Arrow-right Camera
The Spokesman-Review Newspaper

The Spokesman-Review Newspaper The Spokesman-Review

Spokane, Washington  Est. May 19, 1883
Partly Cloudy Day 48° Partly Cloudy
News >  Idaho

Former N. Idaho cat hoarders guilty of animal cruelty

Associated Press
KALISPELL, Mont. — A northwestern Montana couple with a previous animal cruelty conviction in North Idaho has been found guilty of aggravated cruelty to animals after 116 cats were found living in filthy, snowbound trailers near Marion last December. Jurors deliberated for about two hours before returning the verdicts against Edwin and Cheryl Criswell on Thursday night, The Daily Inter Lake reported. District Judge David Ortley scheduled sentencing for Oct. 20. He also said he would schedule a hearing as soon as possible to consider releasing the 25 cats being held as evidence to the Flathead County Animal Shelter for adoption. In the Idaho case, Edwin and Cheryl Criswell entered Alford pleads to 10 counts of misdemeanor animal cruelty in September 2006 in what officials called the largest animal hoarding case in state history. The Humane Society of the United States rescued more than 430 animals from squalid conditions at the couple’s home in Blanchard, Idaho. More than half of the animals had to be euthanized, “due to severe illness, disease and suffering,” the Humane Society of the United States said. They were each fined $1,000 and put on unsupervised probation for two years. They were also forbidden from having more than 20 pets in their care. Neighbors also complained in February 2010 when the Criswells moved to Bonners Ferry and were living in three travel trailers with 40 to 50 cats. Authorities were monitoring the situation but said the Criswells had not broken any laws. In the recent Montana case, the owner of another animal rescue organization, All Mosta Ranch, testified Tuesday that she became aware of the Criswells in the spring or early summer of 2010. Katherine Flentge Borton said the Criswells told her they had recently moved to the area, were running a nonprofit cat sanctuary and were interested in funding sources. Flentge Borton said the Criswells’ requests for help eventually turned desperate as the couple said they were running out of food for the animals and themselves and Cheryl Criswell’s health was deteriorating. It was then that she learned they had more than 100 cats. She said she eventually was allowed to see the Criswells’ campsite, where she quickly noticed a “horrible stench.” She said the animals were living in trailers that smelled of feces and ammonia and the cats were dehydrated and emaciated. One trailer smelled like diesel fuel, she said. “It was a very desperate situation for all of them,” Flentge Borton said. The Criswells blamed other people in the rescue effort for the cruelty charges, including an animal control officer and Flentge Borton. “There was absolutely no (legal) problem … until we got Kate involved,” Edwin said. Cheryl Criswell said: “We were lied to and deceived.” She later added they were “also lied to and deceived in Idaho.”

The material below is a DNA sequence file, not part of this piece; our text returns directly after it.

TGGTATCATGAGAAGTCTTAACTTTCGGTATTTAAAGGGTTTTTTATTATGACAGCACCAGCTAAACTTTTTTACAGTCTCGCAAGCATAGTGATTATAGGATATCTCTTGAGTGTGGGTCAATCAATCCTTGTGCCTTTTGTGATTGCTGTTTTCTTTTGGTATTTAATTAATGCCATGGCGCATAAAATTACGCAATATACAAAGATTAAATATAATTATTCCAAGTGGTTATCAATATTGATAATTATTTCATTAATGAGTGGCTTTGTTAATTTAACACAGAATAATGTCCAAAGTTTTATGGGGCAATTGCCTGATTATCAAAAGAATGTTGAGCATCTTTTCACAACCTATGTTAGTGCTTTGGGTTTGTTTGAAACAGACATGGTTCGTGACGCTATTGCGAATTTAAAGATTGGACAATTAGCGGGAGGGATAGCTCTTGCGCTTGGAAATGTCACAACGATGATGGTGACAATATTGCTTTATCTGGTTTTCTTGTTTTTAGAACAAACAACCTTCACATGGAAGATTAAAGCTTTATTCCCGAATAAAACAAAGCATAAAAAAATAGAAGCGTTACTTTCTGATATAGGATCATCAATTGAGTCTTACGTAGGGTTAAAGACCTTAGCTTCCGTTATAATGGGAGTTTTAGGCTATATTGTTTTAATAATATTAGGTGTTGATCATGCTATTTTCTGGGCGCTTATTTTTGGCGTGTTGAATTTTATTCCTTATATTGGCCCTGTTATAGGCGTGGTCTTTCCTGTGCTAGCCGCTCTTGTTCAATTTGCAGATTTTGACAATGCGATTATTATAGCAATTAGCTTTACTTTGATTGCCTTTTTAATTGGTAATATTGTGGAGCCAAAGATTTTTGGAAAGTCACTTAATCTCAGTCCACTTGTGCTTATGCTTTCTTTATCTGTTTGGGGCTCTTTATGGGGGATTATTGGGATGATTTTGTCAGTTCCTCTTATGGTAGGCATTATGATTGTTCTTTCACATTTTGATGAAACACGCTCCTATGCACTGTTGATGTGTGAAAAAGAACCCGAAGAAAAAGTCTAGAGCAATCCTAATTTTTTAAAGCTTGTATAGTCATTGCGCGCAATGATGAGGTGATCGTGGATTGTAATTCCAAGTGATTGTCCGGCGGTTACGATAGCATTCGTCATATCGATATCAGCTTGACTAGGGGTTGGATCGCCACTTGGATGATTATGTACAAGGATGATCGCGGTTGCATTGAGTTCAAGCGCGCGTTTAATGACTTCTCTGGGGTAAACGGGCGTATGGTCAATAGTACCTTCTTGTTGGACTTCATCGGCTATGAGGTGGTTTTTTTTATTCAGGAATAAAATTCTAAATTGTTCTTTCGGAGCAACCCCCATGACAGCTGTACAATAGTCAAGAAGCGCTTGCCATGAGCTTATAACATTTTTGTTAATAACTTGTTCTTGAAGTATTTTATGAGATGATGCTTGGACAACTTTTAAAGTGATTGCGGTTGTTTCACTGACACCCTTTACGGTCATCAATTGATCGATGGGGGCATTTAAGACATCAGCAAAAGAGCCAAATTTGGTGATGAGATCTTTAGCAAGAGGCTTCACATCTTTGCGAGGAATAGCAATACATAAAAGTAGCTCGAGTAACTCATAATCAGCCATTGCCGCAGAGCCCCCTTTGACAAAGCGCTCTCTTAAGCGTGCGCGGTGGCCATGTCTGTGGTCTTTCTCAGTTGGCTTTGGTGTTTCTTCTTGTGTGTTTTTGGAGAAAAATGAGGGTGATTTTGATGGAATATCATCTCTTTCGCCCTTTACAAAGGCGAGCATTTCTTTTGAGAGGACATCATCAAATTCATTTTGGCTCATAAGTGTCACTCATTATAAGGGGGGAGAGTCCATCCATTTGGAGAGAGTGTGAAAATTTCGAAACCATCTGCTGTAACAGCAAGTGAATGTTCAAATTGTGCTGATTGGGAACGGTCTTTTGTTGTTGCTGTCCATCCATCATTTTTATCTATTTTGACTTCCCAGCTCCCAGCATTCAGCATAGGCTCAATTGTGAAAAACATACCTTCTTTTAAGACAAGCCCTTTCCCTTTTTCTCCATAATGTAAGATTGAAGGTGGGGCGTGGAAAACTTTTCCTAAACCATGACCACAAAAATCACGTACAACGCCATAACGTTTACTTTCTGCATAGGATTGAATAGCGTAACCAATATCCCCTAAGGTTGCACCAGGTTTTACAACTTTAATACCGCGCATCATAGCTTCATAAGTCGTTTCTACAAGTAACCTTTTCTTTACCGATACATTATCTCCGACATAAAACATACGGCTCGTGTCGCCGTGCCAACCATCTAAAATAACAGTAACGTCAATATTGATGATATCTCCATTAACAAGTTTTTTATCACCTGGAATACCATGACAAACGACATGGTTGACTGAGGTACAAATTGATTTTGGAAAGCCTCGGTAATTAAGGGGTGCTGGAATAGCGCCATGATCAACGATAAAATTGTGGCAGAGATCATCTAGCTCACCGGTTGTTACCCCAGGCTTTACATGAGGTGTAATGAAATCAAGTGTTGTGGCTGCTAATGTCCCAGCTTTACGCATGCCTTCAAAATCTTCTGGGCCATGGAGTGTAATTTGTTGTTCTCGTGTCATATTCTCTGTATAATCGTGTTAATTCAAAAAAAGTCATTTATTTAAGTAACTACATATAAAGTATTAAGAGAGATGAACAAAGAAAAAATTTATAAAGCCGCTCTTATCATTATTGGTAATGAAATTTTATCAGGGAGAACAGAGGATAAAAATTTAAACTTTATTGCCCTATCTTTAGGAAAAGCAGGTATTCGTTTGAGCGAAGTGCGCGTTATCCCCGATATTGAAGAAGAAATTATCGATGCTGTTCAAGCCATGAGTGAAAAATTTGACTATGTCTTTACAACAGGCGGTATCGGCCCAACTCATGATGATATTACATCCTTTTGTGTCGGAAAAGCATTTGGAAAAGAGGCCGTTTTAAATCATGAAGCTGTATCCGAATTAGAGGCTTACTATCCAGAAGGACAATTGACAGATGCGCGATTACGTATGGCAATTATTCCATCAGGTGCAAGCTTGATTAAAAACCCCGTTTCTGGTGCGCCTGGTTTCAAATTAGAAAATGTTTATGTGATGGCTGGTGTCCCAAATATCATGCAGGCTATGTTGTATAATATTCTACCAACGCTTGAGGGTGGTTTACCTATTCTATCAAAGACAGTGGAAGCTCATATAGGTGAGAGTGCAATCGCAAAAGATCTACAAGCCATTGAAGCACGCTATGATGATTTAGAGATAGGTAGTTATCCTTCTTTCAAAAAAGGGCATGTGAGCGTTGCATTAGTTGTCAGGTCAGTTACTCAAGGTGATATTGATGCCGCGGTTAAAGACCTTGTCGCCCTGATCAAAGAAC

The Spokesman-Review Newspaper

Local journalism is essential.

Give directly to The Spokesman-Review's Northwest Passages community forums series -- which helps to offset the costs of several reporter and editor positions at the newspaper -- by using the easy options below. Gifts processed in this system are not tax deductible, but are predominately used to help meet the local financial requirements needed to receive national matching-grant funds.

Active Person

Subscribe now to get breaking news alerts in your email inbox

Get breaking news delivered to your inbox as it happens.